Touch of Evil begins with an audacious, epically long and complicated tracking shot beginning with a bomb getting planted in a car, following this down the road before shifting focus to newly-weds Mike and Susie Vargas (Charlton Heston and Janet Leigh), with the doomed car drifting in and out of the scene until it reaches it’s fiery demise. The plot seems to concern the perpetrator and reason behind this murderous sabotage, with Vargas and Captain Hank Quinlan (Welles himself) both trying to solve the case, and I believe the original novel takes this route. Gradually however, we realise that Welles isn’t interested in this story. The film begins to draw much more from the separating of the two Vargas’ as Mike gets embroiled in the case and his wife gets targeted by local kingpin “Uncle” Joe Grande (Akim Tamiroff), then ultimately becomes a tale of Quinlan’s downfall, which drives the film to it’s climax.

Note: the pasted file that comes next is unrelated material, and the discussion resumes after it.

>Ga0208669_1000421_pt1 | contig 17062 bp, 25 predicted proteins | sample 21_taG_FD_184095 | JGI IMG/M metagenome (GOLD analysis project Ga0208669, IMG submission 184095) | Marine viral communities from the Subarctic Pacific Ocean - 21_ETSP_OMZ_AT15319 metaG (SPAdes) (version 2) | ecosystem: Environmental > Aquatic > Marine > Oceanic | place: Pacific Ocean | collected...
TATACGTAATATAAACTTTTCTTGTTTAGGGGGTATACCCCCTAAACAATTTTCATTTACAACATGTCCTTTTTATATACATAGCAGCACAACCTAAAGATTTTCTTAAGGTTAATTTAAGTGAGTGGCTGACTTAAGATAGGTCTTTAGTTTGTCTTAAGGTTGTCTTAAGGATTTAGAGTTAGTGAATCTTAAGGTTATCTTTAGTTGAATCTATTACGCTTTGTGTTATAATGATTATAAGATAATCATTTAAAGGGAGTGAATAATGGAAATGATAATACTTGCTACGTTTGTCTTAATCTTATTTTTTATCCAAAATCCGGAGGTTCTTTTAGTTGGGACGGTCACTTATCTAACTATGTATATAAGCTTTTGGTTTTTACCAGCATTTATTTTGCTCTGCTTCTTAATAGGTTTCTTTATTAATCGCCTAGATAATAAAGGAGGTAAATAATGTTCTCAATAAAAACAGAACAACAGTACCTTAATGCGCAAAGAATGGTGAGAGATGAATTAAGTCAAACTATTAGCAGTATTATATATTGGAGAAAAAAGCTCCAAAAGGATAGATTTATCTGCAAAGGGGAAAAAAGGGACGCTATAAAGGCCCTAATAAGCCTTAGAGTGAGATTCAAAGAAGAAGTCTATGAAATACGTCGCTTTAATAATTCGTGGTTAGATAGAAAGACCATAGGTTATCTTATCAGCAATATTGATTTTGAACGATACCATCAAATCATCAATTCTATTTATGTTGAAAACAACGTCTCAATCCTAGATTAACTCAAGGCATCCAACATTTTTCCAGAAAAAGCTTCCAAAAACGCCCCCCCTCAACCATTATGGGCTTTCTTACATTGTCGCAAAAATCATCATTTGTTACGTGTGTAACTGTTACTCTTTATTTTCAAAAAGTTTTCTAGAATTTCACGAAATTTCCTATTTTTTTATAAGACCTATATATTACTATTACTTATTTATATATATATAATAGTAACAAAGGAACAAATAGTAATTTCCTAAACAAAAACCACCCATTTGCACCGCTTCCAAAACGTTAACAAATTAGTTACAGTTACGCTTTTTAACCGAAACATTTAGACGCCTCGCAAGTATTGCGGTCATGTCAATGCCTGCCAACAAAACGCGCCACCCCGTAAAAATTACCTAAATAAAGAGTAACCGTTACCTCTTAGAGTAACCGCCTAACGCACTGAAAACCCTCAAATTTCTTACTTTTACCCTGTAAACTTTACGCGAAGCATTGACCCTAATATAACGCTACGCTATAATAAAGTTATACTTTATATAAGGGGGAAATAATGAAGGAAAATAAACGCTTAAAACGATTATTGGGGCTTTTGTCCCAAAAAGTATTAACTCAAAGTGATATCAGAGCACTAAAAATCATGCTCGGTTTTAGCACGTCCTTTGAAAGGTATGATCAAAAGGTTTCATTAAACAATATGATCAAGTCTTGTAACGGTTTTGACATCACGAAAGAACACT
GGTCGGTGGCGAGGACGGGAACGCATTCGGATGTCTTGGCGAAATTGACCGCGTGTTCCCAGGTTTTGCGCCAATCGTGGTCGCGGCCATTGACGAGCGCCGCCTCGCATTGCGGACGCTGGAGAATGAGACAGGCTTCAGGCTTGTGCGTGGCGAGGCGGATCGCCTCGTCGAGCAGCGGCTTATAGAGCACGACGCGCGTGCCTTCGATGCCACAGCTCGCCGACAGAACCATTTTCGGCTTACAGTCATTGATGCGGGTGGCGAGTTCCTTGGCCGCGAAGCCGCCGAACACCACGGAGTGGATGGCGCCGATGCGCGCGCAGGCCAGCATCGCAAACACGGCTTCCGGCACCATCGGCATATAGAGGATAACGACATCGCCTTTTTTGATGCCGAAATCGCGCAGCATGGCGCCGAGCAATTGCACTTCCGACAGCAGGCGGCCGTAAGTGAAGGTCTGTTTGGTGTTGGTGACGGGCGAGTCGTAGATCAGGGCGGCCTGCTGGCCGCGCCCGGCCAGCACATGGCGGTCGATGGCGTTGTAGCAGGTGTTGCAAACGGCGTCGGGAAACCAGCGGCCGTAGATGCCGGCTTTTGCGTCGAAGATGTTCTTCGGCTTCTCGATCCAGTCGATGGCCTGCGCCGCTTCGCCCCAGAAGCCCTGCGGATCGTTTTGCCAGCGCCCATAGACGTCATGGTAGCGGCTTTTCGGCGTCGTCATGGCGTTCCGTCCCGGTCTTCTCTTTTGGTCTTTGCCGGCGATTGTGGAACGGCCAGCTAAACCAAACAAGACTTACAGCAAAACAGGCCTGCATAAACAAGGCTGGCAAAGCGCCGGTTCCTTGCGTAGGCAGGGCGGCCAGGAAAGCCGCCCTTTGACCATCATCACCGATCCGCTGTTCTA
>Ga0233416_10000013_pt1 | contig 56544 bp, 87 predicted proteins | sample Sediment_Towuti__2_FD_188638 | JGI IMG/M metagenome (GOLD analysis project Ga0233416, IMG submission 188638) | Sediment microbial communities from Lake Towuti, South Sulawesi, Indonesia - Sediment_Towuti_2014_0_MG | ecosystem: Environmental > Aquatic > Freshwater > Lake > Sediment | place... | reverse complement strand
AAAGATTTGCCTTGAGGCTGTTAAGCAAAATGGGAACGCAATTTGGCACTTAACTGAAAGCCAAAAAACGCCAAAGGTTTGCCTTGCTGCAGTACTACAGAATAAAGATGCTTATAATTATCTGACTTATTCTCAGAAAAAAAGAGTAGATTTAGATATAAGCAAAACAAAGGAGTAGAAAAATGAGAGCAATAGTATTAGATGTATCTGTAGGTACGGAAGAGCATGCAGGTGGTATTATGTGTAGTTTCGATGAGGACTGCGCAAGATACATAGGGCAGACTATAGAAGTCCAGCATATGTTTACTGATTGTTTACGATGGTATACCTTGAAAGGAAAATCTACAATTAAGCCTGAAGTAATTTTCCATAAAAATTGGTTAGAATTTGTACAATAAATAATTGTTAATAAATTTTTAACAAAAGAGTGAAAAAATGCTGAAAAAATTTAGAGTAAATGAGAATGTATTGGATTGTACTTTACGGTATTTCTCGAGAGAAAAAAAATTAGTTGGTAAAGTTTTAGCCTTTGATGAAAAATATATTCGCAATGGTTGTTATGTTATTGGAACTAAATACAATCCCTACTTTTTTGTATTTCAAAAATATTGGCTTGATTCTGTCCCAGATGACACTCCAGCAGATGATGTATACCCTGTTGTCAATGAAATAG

Touch of Evil is, to me, the final word in ‘noir’. Welles takes a trashy piece of pulp fiction and turns it into a raw diamond. He creates a sleazy, seedy world like no other, filling the streets with litter and vice, with jazz music blaring out of every door. He uses characters that are larger than life, even literally in Quinlan’s case as his bulked up figure visually dominates every frame he’s in as well as figuratively. Shovelling chocolate bars into his mouth, leering at women that cross his path and mumbling his lines, he’s a disgusting creation that you can’t tear your eyes away from. Heston on the other hand is a very odd choice to play a Mexican and comes across as pretty bland and wooden, but on second viewing I see this as purposeful. Setting him against the grotesques that surround him suggests that Heston is merely an exaggerated version of the dull, overly righteous hero (until things get personal towards the end of course). As for his poor portrayal of a Mexican, Welles himself pokes fun of this in the film through a line aimed at Susie Vargas, when he says “she doesn’t look Mexican either”.